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Hong Kong Today
Hong Kong Today
RTHK's morning news programme. Weekdays 6:30 - 8:00
Janice Wong and Mike Weeks


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Selected audio segments:
Former HK police chief dropped from US sanctions list  Listenfacebook
The US State Department has formally warned international financial institutions doing business with officials it accuses of undermining Hong Kong's autonomy that they could soon face sanctions. The US Hong Kong Autonomy Act, signed into law in July, required the State Department to list within 90 days those people it deemed responsible for what it called China's failure to meet its obligations toward its SAR, and set out what action is going to been taken against them. But one of those on the original sanctions list has been removed, as Carolyn Wright reports:
Hong Kong given a supporting role in Xi Jinping’s bay area vision   Listenfacebook
President Xi Jinping says Shenzhen should enrich "the new practice of One Country, Two Systems". As expected, he also said Hong Kong’s neighbour city will be the "engine" for the development of the Greater Bay Area, with Hong Kong to play a supporting role. Maggie Ho reports:
Shenzhen ‘an extraordinary success, but HK still has much to offer’  Listenfacebook
China analyst Mark O'Neill brushed aside concerns that President Xi Jinping's emphasis on the development of Shenzhen, in his speech on Wednesday to mark the 40th anniversary of the Special Economic Zone, may be a signal that Hong Kong is being sidelined. He told RTHK's Maggie Ho that the SAR's role in the Greater Bay Area can’t be replaced just yet:
‘People’s Policy Address’ calls for bold green recovery plan   Listenfacebook
Environmental activists are urging Carrie Lam's administration to come up with a bold vision for a green economic recovery from the coronavirus pandemic. They made the call as they presented what they described as "The People's Policy Address" on the day the Chief Executive was supposed to deliver her blueprint, but was instead in Shenzhen. Richard Pyne reports:
Second under-fire magistrate taken off criminal cases   Listenfacebook
A magistrate who has come in for heavy criticism from Beijing supporters and media over rulings in cases linked to Hong Kong's anti-government protests is being transferred to the Obscene Articles Tribunal. The judiciary says the switch is because of a "normal operational need". Timmy Sung reports:
81-year-old jailed for stabbing Leung Kwok-hung   Listenfacebook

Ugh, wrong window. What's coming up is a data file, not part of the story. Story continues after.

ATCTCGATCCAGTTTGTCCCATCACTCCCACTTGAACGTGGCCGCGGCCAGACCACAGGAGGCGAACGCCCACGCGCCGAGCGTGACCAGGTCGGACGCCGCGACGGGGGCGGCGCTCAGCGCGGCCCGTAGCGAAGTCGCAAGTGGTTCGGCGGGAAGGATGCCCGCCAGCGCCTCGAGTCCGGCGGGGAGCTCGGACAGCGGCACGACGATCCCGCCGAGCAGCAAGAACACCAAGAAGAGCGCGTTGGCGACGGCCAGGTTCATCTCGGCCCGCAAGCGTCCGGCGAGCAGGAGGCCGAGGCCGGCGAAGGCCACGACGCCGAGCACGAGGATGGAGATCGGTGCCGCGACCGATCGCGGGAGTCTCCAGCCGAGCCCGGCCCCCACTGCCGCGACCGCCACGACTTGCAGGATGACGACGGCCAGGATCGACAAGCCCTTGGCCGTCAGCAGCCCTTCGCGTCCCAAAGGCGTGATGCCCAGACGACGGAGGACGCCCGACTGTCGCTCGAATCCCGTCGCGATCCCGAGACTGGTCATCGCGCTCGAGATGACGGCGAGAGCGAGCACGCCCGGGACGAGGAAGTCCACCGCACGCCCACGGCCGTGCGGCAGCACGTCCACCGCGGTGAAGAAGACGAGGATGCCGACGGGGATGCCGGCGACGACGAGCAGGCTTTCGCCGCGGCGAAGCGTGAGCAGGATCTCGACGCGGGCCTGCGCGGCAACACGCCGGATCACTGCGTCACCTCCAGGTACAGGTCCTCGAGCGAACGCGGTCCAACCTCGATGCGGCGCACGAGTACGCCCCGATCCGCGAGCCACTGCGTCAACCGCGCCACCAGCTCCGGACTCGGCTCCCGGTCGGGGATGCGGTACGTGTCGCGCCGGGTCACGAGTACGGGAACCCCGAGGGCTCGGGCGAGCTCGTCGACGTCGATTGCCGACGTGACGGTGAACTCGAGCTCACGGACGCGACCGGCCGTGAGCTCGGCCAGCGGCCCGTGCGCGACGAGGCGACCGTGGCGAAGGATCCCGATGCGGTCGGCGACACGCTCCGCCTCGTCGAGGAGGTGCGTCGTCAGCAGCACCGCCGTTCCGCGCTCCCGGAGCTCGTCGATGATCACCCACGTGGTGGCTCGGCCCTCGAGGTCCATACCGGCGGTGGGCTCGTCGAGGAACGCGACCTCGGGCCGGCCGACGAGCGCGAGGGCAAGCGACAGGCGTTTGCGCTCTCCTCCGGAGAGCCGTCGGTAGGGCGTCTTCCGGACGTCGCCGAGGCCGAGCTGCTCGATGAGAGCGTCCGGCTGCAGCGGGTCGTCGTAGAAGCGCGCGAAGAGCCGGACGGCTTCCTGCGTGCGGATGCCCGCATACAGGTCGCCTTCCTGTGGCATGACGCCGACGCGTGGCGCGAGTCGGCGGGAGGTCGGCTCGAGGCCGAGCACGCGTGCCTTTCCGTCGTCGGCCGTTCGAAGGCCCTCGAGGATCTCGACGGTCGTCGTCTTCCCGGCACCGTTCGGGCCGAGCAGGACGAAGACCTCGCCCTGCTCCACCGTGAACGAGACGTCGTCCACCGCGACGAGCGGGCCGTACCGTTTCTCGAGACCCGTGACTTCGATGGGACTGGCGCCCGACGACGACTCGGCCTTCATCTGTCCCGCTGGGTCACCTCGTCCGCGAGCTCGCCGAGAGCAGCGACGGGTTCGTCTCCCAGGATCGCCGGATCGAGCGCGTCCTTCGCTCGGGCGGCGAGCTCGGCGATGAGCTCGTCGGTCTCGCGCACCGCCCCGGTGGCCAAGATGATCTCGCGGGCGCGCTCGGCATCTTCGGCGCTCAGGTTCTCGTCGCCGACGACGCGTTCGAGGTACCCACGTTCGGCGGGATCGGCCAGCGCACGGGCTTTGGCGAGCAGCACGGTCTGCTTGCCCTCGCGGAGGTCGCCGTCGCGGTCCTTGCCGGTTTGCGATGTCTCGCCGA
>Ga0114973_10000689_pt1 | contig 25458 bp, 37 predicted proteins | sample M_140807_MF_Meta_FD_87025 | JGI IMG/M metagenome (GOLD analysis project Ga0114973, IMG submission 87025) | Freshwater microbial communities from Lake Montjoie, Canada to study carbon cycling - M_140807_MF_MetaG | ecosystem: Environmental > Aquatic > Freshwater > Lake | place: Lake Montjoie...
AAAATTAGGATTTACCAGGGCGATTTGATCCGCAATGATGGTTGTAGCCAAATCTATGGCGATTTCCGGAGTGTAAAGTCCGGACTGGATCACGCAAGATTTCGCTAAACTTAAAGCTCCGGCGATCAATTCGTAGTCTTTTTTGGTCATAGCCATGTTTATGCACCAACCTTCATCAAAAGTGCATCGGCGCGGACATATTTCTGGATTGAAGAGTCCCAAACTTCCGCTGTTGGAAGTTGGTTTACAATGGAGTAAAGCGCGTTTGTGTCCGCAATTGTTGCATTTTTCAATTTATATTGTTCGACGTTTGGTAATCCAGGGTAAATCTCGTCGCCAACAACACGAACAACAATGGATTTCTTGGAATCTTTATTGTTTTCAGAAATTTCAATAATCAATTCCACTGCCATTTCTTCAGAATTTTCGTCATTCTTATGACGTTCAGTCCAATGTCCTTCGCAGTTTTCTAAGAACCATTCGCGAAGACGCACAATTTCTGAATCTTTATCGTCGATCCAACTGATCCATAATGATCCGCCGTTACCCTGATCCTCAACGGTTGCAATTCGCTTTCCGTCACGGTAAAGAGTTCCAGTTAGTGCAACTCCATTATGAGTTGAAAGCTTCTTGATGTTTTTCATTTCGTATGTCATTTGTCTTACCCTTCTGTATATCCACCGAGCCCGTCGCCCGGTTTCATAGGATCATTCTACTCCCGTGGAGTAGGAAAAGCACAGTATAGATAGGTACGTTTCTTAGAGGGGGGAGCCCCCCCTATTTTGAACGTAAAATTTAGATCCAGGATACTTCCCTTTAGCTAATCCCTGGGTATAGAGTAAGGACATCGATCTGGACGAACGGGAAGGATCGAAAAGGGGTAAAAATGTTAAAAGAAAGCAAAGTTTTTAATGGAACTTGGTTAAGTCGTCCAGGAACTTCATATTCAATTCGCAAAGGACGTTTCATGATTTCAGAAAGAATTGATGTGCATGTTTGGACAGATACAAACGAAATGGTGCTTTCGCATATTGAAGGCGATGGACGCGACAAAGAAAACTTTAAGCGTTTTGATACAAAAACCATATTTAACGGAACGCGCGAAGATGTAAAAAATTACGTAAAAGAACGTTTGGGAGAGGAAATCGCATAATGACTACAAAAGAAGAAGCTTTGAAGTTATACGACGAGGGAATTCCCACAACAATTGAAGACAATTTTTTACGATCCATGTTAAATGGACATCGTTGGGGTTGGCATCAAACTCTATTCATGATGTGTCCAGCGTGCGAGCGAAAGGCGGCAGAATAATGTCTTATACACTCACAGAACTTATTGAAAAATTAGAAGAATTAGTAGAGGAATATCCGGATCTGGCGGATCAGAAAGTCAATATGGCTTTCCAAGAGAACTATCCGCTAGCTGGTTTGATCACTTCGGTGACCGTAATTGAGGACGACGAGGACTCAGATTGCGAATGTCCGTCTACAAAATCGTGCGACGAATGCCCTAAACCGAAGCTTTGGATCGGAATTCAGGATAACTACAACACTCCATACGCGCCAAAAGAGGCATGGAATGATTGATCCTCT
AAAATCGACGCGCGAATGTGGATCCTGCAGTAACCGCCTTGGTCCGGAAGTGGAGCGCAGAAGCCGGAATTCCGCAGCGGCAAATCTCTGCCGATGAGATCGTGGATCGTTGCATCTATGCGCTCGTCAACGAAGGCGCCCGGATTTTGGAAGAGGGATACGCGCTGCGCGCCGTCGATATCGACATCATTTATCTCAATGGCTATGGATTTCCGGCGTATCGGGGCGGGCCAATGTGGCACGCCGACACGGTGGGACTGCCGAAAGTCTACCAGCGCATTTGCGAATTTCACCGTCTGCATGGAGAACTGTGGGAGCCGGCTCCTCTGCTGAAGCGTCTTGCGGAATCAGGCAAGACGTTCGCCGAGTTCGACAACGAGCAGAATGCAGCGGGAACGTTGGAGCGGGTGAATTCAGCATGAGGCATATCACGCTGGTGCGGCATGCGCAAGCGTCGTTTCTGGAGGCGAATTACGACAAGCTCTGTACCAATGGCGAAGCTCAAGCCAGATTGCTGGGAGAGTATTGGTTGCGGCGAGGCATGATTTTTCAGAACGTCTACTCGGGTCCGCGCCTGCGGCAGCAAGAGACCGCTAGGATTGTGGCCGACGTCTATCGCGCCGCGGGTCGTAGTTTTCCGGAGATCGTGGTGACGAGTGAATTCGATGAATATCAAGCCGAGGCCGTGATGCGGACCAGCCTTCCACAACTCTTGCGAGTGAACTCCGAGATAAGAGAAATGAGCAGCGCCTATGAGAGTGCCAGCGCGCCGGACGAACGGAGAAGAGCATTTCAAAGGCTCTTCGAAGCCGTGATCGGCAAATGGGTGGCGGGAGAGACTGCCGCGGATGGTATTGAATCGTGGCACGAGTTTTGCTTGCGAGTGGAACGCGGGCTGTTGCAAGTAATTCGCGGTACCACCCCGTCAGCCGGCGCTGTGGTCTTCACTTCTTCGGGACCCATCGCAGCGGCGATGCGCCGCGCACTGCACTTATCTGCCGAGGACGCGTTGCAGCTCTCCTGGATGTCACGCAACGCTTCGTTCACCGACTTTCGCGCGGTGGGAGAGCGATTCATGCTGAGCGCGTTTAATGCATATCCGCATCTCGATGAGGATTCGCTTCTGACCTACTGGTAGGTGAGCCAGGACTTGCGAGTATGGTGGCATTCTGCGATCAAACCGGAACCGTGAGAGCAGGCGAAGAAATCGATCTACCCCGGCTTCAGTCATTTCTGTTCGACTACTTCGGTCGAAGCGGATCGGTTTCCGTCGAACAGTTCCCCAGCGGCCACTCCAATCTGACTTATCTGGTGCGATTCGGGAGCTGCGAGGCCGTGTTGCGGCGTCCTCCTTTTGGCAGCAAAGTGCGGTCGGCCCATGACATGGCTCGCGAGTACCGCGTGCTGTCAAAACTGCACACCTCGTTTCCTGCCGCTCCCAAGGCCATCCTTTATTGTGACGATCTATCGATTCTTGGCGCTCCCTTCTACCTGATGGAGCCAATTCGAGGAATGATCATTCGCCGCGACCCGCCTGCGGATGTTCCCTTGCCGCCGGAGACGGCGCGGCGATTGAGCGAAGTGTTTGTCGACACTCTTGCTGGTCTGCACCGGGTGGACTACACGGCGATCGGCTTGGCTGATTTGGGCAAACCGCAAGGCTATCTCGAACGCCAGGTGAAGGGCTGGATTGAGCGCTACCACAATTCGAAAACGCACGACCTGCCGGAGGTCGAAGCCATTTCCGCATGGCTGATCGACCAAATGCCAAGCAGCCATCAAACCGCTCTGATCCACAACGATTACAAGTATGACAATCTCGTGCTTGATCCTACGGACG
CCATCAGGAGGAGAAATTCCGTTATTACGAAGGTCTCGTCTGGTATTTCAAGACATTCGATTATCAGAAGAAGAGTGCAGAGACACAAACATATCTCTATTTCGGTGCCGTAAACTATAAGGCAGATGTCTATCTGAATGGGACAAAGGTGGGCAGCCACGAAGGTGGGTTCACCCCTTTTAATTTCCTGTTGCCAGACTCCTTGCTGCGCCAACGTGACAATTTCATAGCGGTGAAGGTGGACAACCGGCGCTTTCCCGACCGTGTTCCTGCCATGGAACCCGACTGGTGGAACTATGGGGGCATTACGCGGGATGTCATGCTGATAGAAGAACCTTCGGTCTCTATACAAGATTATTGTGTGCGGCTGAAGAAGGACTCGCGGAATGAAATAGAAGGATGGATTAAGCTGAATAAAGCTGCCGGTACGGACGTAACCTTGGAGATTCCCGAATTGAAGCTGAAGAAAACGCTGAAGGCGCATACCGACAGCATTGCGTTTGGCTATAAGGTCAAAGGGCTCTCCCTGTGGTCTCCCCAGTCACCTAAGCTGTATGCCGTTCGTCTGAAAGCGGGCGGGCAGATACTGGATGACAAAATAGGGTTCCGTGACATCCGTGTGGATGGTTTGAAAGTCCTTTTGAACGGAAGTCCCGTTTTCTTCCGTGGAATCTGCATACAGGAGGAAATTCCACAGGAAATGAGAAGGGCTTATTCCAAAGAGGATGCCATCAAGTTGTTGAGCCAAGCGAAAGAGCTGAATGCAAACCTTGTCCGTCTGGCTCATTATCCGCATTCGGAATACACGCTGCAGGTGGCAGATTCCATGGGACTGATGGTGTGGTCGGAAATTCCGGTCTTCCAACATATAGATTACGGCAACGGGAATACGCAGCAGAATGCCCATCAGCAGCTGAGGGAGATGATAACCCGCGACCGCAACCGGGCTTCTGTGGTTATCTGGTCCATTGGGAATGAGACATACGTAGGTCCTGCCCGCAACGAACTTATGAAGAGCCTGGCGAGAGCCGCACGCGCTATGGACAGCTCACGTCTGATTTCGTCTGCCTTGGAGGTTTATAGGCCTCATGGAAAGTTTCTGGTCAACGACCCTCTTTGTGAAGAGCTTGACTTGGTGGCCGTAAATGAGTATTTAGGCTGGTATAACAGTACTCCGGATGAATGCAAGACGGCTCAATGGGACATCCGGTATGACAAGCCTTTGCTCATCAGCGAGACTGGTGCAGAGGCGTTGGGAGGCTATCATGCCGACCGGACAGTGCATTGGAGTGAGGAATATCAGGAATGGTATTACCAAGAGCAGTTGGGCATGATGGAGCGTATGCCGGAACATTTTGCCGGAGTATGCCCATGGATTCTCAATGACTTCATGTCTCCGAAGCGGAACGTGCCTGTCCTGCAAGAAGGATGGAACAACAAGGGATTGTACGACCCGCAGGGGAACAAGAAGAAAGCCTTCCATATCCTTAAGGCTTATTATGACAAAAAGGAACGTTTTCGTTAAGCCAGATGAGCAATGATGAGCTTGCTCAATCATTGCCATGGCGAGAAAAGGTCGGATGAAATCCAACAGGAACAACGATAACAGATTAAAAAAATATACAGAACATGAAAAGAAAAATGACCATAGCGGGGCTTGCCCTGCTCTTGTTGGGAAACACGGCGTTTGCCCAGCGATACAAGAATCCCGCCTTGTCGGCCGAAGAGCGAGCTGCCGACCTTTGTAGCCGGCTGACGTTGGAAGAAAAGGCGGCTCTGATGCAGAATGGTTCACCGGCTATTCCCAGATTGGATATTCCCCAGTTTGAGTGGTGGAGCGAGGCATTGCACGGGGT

An 81-year-old man has been jailed for three months and six days for stabbing former League of Social Democrats lawmaker Leung Kwok-hung. Priscilla Ng reports:
Kowloon City councillors tell police chief he’s not welcome   Listenfacebook
A row has broken out after 14 pro-democracy members of Kowloon City District Council told the police chief, Chris Tang, to stay away from their meeting on Thursday. Frances Sit reports:
HK Philharmonic audience advised to get Covid-19 tests  Listenfacebook
Health officials are advising people who attended two recent performances by the Hong Kong Philharmonic Orchestra to get tested for coronavirus. A 35-year-old musician who played on Friday and Saturday evenings has come down with the disease and dozens of other members of the orchestra have been quarantined. Damon Pang reports:
With winter coming ‘we all need to stay vigilant’   Listenfacebook
No new Covid-19 infections were reported on Wednesday, chiefly because the typhoon shutdown the day before delayed the testing process. But sources have told RTHK more than ten people tested preliminary positive, including a clarinet player with the Hong Kong Philharmonic Orchestra. Ninety of his fellow musicians have been quarantined, and health officials are advising people who attended their two recent performances to get tested. Infectious disease specialist Dr Joseph Tsang backs that call. He spoke to Mike Weeks:
Firms urged to agree typhoon work arrangements with their staff   Listenfacebook
The Labour Department’s code of practice on work arrangements during typhoons has left people confused about whether companies can order staff to work from home when the number eight storm signal is issued, as on Tuesday. The code stipulates that while essential workers have to continue to go to work, everyone else should stay in a safe place. But now that most people are used to working from home, do bosses have the right to order their staff to do so during a typhoon? Janice Wong asked Andrea Randall, a partner at the law firm, Gall, who specialises in employment law: